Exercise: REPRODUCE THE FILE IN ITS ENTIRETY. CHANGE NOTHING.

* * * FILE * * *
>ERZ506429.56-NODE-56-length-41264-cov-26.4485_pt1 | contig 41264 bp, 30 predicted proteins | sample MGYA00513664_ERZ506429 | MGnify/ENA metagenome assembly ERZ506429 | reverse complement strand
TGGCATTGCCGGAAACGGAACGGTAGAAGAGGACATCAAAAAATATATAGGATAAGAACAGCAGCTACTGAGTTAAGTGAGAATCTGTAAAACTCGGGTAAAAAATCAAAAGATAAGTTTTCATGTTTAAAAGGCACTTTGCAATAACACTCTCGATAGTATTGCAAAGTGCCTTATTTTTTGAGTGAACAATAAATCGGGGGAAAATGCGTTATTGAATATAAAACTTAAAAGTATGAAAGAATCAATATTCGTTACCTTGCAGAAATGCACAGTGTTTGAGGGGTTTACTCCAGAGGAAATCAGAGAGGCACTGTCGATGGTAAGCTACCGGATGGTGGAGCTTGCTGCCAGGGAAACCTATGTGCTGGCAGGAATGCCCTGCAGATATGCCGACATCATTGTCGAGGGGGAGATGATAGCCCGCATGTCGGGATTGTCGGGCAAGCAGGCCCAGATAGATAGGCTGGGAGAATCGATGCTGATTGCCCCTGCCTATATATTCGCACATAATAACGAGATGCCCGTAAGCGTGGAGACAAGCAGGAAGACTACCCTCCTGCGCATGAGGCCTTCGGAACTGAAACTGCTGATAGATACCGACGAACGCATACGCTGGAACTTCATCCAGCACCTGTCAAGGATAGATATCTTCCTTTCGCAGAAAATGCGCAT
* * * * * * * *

>ERZ506429.56-NODE-56-length-41264-cov-26.4485_pt1 | contig 41264 bp, 30 predicted proteins | sample MGYA00513664_ERZ506429 | MGnify/ENA metagenome assembly ERZ506429 | reverse complement strand
TGGCATTGCCGGAAACGGAACGGTAGAAGAGGACATCAAAAAATATATAGGATAAGAACAGCAGCTACTGAGTTAAGTGAGAATCTGTAAAACTCGGGTAAAAAATCAAAAGATAAGTTTTCATGTTTAAAAGGCACTTTGCAATAACACTCTCGATAGTATTGCAAAGTGCCTTATTTTTTGAGTGAACAATAAATCGGGGGAAAATGCGTTATTGAATATAAAACTTAAAAGTATGAAAGAATCAATATTCGTTACCTTGCAGAAATGCACAGTGTTTGAGGGGTTTACTCCAGAGGAAATCAGAGAGGCACTGTCGATGGTAAGCTACCGGATGGTGGAGCTTGCTGCCAGGGAAACCTATGTGCTGGCAGGAATGCCCTGCAGATATGCCGACATCATTGTCGAGGGGGAGATGATAGCCCGCATGTCGGGATTGTCGGGCAAGCAGGCCCAGATAGATAGGCTGGGAGAATCGATGCTGATTGCCCCTGCCTATATATTCGCACATAATAACGAGATGCCCGTAAGCGTGGAGACAAGCAGGAAGACTACCCTCCTGCGCATGAGGCCTTCGGAACTGAAACTGCTGATAGATACCGACGAACGCATACGCTGGAACTTCATCCAGCACCTGTCAAGGATAGATATCTTCCTTTCGCAGAAAATGCGCAT